Review/Design: Three Dragon Ante: Emperor’s Gambit
Recently picked up the Dungeons and Dragons themed card game Three Dragon Ante: Emperor’s Gambit. I was introduced to it by my friend and ex-DM ‘Canadian Matt.’ The game is somewhat like poker but fantasy-fied. The game involves playing cards to win the most gold.
The game is played by betting an ante at the start of the gambit, which consists of three rounds in which each player plays a card from their hand. Each card has a type (coloured dragons, or mortal creatures), a value (between 1 and 13), and a special power. One person leads the round by playing a card which activates. Each following player then plays a card. If the card is lower/equal to the previous player’s card, that card’s power activates. This continues for three rounds, at the end of which the player with the highest valued flight (three played cards) wins the stake.
That’s the general gist of the game, but for it’s simplicity, it is great fun. The game seems quite simple initially, but looking into it deeper reveals there are decent strategies for playing. Many of the mortal powers drastically alter how a gambit plays out, so things stay fairly fresh. Play time is quick and play style varies depending on the number of players. The visual and thematic design of the game is very nice and the cards are solid enough to withstand sleeveless play. What’s more, it was a steal at under $20NZD for the Emperor’s Gambit expansion/stand-alone game. And the box is, like the game, deceptively simple looking, but flash with a little cardboard catch for the lid.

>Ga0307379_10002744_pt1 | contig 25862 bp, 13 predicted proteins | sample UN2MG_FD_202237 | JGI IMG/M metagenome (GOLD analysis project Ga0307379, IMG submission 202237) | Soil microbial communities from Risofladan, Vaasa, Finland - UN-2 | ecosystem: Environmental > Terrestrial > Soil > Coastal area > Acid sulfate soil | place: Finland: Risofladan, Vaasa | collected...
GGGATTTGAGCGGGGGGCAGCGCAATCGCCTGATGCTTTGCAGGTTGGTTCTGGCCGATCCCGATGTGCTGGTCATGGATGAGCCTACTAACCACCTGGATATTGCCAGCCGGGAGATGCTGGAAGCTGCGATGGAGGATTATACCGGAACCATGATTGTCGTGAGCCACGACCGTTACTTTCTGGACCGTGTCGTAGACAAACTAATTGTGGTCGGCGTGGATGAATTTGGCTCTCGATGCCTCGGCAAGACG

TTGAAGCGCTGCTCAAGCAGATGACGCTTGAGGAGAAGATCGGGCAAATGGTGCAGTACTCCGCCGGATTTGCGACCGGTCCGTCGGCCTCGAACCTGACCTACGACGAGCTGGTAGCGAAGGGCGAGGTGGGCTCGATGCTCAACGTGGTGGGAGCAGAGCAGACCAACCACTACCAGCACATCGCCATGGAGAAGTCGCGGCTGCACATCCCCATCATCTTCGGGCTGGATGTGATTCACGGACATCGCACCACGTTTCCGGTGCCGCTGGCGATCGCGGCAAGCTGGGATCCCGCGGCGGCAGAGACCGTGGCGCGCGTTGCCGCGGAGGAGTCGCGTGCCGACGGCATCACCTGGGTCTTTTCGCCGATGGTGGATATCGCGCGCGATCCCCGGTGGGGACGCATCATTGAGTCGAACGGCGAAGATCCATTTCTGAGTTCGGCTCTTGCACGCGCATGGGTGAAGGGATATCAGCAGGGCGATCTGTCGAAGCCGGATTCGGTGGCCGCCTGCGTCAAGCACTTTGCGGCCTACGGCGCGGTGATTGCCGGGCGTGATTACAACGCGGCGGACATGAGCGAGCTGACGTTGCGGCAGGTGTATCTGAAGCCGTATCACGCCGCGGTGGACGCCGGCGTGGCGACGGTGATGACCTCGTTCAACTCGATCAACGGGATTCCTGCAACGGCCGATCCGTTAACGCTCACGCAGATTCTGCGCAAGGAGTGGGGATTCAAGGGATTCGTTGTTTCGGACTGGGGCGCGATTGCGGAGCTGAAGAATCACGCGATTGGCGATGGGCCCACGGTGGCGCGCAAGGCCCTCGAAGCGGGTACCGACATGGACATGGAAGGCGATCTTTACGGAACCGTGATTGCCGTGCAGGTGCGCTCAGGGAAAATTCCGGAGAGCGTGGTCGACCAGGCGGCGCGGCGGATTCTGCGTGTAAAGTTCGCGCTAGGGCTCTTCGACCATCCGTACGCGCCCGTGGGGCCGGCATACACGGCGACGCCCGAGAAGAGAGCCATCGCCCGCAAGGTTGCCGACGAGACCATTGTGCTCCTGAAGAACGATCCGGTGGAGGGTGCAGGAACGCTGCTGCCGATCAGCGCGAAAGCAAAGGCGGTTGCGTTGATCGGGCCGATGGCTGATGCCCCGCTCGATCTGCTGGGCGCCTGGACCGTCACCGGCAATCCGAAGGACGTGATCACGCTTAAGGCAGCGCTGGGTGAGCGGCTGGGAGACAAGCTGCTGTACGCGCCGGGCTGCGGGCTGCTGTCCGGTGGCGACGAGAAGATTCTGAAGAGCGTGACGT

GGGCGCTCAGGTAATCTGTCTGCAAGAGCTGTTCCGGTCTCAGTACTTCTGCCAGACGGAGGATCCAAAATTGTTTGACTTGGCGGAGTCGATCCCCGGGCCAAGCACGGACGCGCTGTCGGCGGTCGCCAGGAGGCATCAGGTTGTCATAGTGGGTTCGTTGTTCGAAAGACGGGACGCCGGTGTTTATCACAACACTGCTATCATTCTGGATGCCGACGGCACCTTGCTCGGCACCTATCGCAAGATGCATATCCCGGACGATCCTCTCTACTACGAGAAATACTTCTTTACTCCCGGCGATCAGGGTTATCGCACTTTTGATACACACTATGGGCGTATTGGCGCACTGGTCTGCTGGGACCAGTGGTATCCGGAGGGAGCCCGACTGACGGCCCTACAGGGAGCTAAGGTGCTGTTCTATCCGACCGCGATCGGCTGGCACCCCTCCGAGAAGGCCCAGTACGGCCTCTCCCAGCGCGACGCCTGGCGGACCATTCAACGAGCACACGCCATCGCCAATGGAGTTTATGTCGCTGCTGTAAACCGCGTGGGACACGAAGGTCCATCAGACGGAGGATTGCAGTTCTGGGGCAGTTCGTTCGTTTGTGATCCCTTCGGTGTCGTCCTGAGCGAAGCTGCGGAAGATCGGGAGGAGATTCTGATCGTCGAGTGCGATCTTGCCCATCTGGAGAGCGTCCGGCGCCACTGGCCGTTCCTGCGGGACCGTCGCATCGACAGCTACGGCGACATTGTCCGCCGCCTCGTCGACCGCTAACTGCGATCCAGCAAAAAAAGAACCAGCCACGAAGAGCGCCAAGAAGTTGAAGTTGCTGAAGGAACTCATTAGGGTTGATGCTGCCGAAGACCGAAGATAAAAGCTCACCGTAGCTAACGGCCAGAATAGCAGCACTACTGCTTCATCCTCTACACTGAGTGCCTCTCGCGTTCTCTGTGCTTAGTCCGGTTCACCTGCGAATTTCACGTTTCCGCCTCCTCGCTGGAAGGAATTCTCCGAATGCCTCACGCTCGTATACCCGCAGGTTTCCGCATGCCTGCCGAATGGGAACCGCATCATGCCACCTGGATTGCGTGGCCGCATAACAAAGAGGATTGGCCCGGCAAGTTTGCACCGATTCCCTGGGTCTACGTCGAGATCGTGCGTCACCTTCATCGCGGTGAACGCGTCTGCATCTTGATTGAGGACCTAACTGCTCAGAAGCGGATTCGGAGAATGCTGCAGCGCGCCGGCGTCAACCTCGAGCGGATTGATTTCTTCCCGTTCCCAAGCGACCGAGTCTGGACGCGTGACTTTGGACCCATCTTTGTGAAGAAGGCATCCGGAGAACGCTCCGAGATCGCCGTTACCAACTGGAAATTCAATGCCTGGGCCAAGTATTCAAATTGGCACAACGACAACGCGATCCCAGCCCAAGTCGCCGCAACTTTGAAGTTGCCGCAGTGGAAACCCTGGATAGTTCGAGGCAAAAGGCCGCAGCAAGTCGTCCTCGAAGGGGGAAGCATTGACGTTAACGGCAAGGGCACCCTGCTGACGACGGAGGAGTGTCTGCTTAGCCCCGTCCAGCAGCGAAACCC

As for balance, it doesn’t seem to favour one card over another, though some cards are generally worse than others, but because of the random element, there is no bias towards a particular player. My main complaint is that the game doesn’t come with any betting chips, which would’ve really made it a flash little combo.
Not only is the game thematically tied to D&D, it also lists some rules for playing it in campaign and making use of the characters’ skills. At the beginning of the game, each character selects a skill they are trained in (only one player per skill) to use for playing the game better. The only problem is, these are all in the rule booklet, which isn’t huge and will probably requires the players to constantly look at what their particular ability is.
To make things easier, I have designed some cards which match the design of the playing cards which are easy to refer to in-game. Graphic design is easy-peasy. I don’t know why you even need training to do such a thing (nevermind the fact it took me all day…)!
Here’s an example card (front and back):
As you can see, I’ve modified the colour of the back of the card to distinguish it from the regular cards. All the images I used for the skills were from Google Image Search and as far as I’m aware they are all Royalty Free.
The full pages of all cards and backs can be found here.